Pest Management and Invasion Ecology
Four SBE faculty address issues related to pest biology and management in their research, and a growing concern in that effort centers on introduced, invasive flora and fauna that threaten the integrity of Maine’s ecosystems. Current research includes the ecology and pathology of blueberries and the effects of soil amendments on potato pests. For example, one project focuses on the comparative foraging behavior of bees visiting lowbush blueberry, conservation of native bees, and the microbial control of blueberry insect pests. Another research project involves investigating behavioral ecology and population genetics of the Colorado potato beetle in an attempt to come up with management approaches allowing to extend the useful life of commercially used insecticides.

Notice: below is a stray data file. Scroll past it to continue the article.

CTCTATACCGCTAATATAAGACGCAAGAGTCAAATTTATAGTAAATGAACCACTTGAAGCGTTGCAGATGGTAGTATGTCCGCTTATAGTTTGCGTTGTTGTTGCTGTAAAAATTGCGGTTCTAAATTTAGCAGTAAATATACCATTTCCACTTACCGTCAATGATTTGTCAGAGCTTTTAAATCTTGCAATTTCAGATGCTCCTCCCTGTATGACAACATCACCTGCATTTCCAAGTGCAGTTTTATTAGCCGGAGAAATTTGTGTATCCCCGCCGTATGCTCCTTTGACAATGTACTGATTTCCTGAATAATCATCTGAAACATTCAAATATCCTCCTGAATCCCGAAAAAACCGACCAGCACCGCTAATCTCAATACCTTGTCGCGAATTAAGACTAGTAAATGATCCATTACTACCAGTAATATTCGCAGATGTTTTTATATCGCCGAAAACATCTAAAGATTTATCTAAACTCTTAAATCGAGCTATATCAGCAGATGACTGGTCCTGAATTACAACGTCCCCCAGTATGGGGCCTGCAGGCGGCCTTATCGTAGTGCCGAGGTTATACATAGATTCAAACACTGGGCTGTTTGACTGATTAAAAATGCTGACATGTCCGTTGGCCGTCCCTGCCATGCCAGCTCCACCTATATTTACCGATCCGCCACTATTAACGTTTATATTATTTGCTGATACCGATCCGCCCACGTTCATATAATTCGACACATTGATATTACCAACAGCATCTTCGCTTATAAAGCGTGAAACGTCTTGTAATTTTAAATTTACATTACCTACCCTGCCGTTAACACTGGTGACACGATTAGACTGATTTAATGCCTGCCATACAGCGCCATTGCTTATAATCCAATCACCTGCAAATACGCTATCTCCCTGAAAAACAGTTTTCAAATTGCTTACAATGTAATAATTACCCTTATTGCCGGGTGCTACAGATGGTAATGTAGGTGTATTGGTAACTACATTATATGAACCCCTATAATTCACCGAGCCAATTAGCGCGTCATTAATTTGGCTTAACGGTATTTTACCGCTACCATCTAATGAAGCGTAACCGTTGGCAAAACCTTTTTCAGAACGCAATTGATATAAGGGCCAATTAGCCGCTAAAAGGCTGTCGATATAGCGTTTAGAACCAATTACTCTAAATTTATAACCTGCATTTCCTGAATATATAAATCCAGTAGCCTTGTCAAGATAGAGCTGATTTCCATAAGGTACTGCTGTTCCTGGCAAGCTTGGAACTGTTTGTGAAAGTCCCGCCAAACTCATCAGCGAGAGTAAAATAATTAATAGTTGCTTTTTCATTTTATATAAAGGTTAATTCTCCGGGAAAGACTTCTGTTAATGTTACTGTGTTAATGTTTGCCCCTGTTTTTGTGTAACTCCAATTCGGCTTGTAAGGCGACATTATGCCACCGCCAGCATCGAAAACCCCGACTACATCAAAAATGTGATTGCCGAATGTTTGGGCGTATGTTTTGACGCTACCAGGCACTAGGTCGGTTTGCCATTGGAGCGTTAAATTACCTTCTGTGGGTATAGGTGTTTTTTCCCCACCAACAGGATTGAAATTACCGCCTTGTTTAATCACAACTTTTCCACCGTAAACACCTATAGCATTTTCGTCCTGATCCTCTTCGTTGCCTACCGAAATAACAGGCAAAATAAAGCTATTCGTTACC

Funding for SBE’s research in Pest Management and Invasion Ecology comes from various US Department of Agriculture grant programs, the National Science Foundation, the National Park Service, and the Environmental Protection Agency. Much of this research involves collaboration with colleagues from the School of Forest Resources, the Department of Wildlife Ecology, the Department of Plant, Soil, and Environmental Sciences, and Cooperative Extension. Students working with SBE faculty in pest management have opportunities to work in a variety of natural and managed ecosystems around the state in cooperation with various agencies. Research specialties of these faculty include invasive species, biological control, pollination biology, entomology, and plant pathology.